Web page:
Yup, but again, the soldiers involved were all already in IRAQ, and there to help the Iraqi Army.
SEC. 2. TERMINATION OF THE USE OF UNITED STATES FORCES FOR HOSTILITIES AGAINST THE ISLAMIC REPUBLIC OF IRAN.
(a) Termination.–Pursuant to section 1013 of the Department of State Authorization Act, Fiscal Years 1984 and 1985 (50 U.S.C. 1546a), and in accordance with the provisions of section 601(b) of the International Security Assistance and Arms Export Control Act of 1976, Congress hereby directs the President to terminate the use of United States Armed Forces for hostilities against the Islamic Republic of Iran or any part of its government or military, unless explicitly authorized by a declaration of war or specific authorization for use of military force against Iran.
OK. So, pray tell, what hostilities? Did we shoot missiles into Iran? Did we invade some piece of Iranian territory? I’d like to know.
(b) Rule of Construction.–Nothing in this section shall be construed to prevent the United States from defending itself from imminent attack.
Well that’s good to know!
So I’m not seeing the big deal with this bill, besides that its a bunch of grandstanding. It’s a lot of fluff and it’s accusing the President of conducting operations against Iran, without saying WHAT operations he’s engaging in. It also is attempting to link soldiers that are already in IRAQ as somehow having something to do with IRAN. I get it, the countries are only one letter apart…but seriously.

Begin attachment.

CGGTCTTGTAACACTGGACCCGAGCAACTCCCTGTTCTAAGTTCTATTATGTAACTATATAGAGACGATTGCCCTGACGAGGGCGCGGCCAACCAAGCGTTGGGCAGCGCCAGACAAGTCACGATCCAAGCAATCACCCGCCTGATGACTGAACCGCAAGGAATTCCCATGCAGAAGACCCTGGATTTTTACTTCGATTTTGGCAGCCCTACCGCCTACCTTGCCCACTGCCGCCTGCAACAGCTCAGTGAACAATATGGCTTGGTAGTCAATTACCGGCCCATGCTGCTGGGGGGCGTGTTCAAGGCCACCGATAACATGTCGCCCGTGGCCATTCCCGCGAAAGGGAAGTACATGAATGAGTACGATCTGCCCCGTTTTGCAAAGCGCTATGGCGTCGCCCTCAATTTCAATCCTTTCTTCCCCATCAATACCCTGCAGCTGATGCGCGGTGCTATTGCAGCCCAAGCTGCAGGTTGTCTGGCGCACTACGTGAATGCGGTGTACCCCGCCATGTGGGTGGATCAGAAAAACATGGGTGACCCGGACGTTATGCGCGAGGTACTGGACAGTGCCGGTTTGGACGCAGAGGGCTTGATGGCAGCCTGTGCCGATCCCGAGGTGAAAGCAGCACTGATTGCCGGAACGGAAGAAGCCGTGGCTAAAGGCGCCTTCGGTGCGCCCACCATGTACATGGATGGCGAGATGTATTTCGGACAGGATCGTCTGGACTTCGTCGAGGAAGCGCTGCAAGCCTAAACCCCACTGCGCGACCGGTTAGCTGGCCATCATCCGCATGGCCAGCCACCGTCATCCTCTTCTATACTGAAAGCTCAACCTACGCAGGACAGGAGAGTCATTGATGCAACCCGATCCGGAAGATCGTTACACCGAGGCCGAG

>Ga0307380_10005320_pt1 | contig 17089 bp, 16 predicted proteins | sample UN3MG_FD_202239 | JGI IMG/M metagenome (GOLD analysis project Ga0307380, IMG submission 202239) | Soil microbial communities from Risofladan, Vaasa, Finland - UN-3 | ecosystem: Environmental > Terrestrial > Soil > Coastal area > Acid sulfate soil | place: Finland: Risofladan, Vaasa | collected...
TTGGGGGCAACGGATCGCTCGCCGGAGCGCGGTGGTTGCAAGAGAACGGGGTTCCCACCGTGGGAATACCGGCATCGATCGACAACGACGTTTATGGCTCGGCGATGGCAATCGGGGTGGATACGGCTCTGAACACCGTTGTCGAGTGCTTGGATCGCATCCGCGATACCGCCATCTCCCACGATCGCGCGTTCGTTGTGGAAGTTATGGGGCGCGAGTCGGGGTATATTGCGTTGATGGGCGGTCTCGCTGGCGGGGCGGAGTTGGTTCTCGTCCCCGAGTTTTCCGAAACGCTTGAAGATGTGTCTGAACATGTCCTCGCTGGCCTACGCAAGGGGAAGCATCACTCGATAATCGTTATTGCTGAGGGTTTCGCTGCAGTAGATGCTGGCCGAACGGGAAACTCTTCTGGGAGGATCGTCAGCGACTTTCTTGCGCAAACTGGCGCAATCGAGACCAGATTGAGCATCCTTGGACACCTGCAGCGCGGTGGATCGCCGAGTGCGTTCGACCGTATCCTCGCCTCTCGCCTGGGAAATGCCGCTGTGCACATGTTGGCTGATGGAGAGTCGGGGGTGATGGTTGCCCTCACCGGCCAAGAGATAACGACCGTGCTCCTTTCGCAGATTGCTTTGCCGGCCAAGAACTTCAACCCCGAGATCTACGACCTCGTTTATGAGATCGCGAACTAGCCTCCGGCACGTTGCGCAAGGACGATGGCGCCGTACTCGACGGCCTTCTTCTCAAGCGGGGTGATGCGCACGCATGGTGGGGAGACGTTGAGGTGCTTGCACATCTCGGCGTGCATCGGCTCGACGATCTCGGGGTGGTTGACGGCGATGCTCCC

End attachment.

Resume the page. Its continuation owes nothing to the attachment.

I’ve had a few people quote President Trump’s tweets about “raining fire down on Iran” if they attack our Navy vessels. OK, I’ll bite. For starters, imminent attack and self defense are still protected, so President Trump threatening to use them is a giant nothing-burger. Did he threaten to invade Qeshm Island? If so, I’d be all onboard saying that’s a really bad idea without a war declaration.
That’s not what is happening. Essentially, we have a President that is totally fine making bombastic claims when another country threatens him. It’s his personal style and likely part of his negotiating strategy. We can argue about whether this is effective, and I think there is plenty of room for debate on that. I personally think it isn’t always the best strategy to use with our allies, for example. I’m not the President, so I don’t get to make those choices, and for people that really don’t like that style, there is the voting box come November.
To accuse President Trump of engaging in hostile acts directly against Iran, but then not being able to name them, and trying to disguise it as an attempt to reign in a President that is trampling on Congressional rights is nothing more than stupid grand standing. We continue to be promised World War III with President Trump, and it continues to not happen.
This post represents the views of the author and not those of the Department of Defense, Department of the Navy, or any other government agency.